Today is May Day, the international day of recognising the work and accomplishments of unions. In many countries, particularly the UK, there are marches on the day; in Australia we celebrate on the first Sunday or May instead – evidence, if any were needed, that unions aren’t (despite Conservative attempts to indicate otherwise) disruptive whenever they can be.
Although I’ve been a member of my union since the month I was registered, now 22 years ago, I attended my first May Day march in 2012, in the aftermath of Victoria’s epic nurses’ and midwives’ campaign to keep safe care ratios, an all nurse/midwife workforce in public acute care, and prevent the ludicrous and antiquated re-introduction of split shifts and ad hoc movement of specialist staff between wards and across campuses. I’d like to take this opportunity to thank then-Premier Baillieu for radicalising me, because though I was always active in campaigns, and attended my first activist march at a teenager, it wasn’t until our 2011/12 EBA campaign that I became passionate about the union movement and the need to take action in the face of injustice.
That year, in recognition of our success, Victorian Trades Hall Council asked ANMF (Vic.) to lead the march, and dozens of red-clad nurses and midwives tried, once again, not to walk at a nursing pace that would leave the other participants trailing behind us!
I’d had the opportunity to speak with members of other unions during our campaign (special thanks to former ANMF (Vic) Secretary Belinda Morieson, former Assistant Secretary Hannah Sellers, CFMEU member Benjamin Gettler, and the Ambulance Employees, Australia officials who leant their support at my hospital, and the members and officials of every other union that supported nurses at their hospitals during our walk outs). This, however, was the beginning of what I hope will be a long and happy relationship with the wider union movement.
And here’s what I’ve learned – whatever our industry, and whatever country we’re in, our issues are broadly the same: for the rights of workers to be safe, treated fairly, appropriately compensated for their work, and to have ongoing improvement in conditions.
May Day is a family event – there are rides for children, sausage sizzles and entertainment – because union values are family values. Without unions there would be no notion of work/life balance – Victoria’s unions are responsible for the first 5.5 day week (thanks to the Builders’ Union), and Victoria’s stone masons achieved the first 8 hour day in the industrialised world.
In fact, every workplace entitlement we have, from even having annual and sick leave (let alone paid leave) to occupational health and safety, is thanks to the work of those who went before us. They risked their careers, and in some cases their lives, standing up and fighting for rights and conditions many of us take for granted today.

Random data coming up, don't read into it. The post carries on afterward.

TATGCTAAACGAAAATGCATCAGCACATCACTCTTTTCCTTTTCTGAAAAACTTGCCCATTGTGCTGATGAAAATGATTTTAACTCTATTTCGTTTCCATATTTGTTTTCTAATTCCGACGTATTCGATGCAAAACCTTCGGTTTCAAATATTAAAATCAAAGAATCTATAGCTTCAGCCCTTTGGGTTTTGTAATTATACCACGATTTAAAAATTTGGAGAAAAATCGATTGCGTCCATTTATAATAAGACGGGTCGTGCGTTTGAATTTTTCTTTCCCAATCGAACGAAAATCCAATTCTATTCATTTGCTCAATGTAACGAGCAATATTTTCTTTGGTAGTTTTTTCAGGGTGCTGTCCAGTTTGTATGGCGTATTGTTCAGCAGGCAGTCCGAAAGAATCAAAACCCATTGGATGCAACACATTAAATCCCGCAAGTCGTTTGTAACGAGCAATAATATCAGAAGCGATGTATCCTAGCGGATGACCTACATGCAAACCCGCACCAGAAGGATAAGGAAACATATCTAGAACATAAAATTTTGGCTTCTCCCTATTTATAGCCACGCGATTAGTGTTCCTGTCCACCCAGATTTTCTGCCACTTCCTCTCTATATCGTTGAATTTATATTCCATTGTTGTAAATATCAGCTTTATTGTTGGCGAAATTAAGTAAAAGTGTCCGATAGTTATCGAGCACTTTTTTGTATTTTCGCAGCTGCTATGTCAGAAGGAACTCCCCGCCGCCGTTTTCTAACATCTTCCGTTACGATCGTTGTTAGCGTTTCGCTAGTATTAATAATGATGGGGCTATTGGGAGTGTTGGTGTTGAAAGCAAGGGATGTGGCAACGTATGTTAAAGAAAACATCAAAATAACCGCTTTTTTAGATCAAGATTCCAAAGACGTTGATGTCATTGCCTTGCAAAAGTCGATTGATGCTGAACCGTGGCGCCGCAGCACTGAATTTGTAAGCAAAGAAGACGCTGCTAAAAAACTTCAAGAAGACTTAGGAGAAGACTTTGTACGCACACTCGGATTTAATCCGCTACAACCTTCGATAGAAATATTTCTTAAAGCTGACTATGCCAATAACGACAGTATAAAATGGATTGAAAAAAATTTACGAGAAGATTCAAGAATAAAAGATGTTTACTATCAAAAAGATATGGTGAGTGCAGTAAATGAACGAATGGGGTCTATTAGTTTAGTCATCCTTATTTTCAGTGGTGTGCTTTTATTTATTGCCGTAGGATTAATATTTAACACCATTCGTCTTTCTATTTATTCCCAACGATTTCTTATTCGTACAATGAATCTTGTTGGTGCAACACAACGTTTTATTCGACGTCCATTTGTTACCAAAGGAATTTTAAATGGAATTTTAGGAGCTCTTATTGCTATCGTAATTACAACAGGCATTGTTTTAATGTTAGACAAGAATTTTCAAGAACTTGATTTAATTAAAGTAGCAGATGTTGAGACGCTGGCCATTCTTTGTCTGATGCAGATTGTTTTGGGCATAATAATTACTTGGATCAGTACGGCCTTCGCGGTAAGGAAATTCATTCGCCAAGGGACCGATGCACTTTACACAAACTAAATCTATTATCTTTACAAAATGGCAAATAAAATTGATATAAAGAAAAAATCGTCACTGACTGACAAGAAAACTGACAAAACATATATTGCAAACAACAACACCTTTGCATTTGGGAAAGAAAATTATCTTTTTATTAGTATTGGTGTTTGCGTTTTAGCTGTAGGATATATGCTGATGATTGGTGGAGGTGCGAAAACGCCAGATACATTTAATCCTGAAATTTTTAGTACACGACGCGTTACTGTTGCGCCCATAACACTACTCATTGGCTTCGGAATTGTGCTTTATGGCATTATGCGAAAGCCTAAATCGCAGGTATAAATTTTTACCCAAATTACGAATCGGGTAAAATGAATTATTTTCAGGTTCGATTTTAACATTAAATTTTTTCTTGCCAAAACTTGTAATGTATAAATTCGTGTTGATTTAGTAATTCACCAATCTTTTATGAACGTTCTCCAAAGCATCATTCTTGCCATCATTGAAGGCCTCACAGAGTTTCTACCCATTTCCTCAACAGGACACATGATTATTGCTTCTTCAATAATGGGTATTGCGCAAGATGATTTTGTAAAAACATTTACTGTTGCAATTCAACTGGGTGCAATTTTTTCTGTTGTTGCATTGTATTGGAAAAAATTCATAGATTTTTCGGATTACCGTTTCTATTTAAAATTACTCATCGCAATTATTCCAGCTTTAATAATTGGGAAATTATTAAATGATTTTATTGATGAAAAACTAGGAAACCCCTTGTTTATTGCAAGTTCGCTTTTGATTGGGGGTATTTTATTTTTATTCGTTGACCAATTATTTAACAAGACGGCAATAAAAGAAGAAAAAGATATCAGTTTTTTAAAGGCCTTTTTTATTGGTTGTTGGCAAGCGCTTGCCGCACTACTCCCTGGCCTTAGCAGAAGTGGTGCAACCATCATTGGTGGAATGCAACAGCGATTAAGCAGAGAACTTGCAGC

So on Sunday I will march to honour those who went before us – the men and women who worked for a better life for all of us, not just a hundred and twenty-odd years ago but the nurses and midwives who struck in 1986 to protect our professions, the teachers who walked last year to protect our future, the CFMEU members who took action because of unsafe workplaces, the paramedics who are now two years into a fight the Victorian government continues to ignore, as deaths surpass fifty thanks to an ambulance crisis they refuse to acknowledge.
I will march on behalf of those colleagues who have to work, but are as dedicated to the cause as I am. For my colleagues who don’t appreciate what unions have done for them, but would be lost without them. I will march for the patients and students and members of the public who are better off because of unions, for the small business owners who don’t realise that fair pay for all means more discretionary income, and more profit for them.
And I will march to show our Federal government that Australia’s union movement is strong, united, and prepared to act if there is even a thought that “dead, buried, cremated” WorkChoices pay be resurrected. Because I may have been present at the anti-WorkChoices rallies but I wasn’t involved – and this time I will be.
If you believe your life, your families’ lives, the lives of your children, your community and your country are better off because of unions; if you want to let a Federal government that that has already broken multiple election promises know that the Australian public won’t take attacks against the average person lying down; if you believe in the principles of work/life balance, equality, a fair go, workplace safety, everyone having a voice and representation, big picture thinking, and a better Australia for us all, not just those already best off, join me.
I’ll be marching from Victoria Trades Hall – 1PM, Sunday, May 4th. Check out http://www.australianunions.org.au/events for marches in your area – and if you can’t be there in person, send a shout out through social media.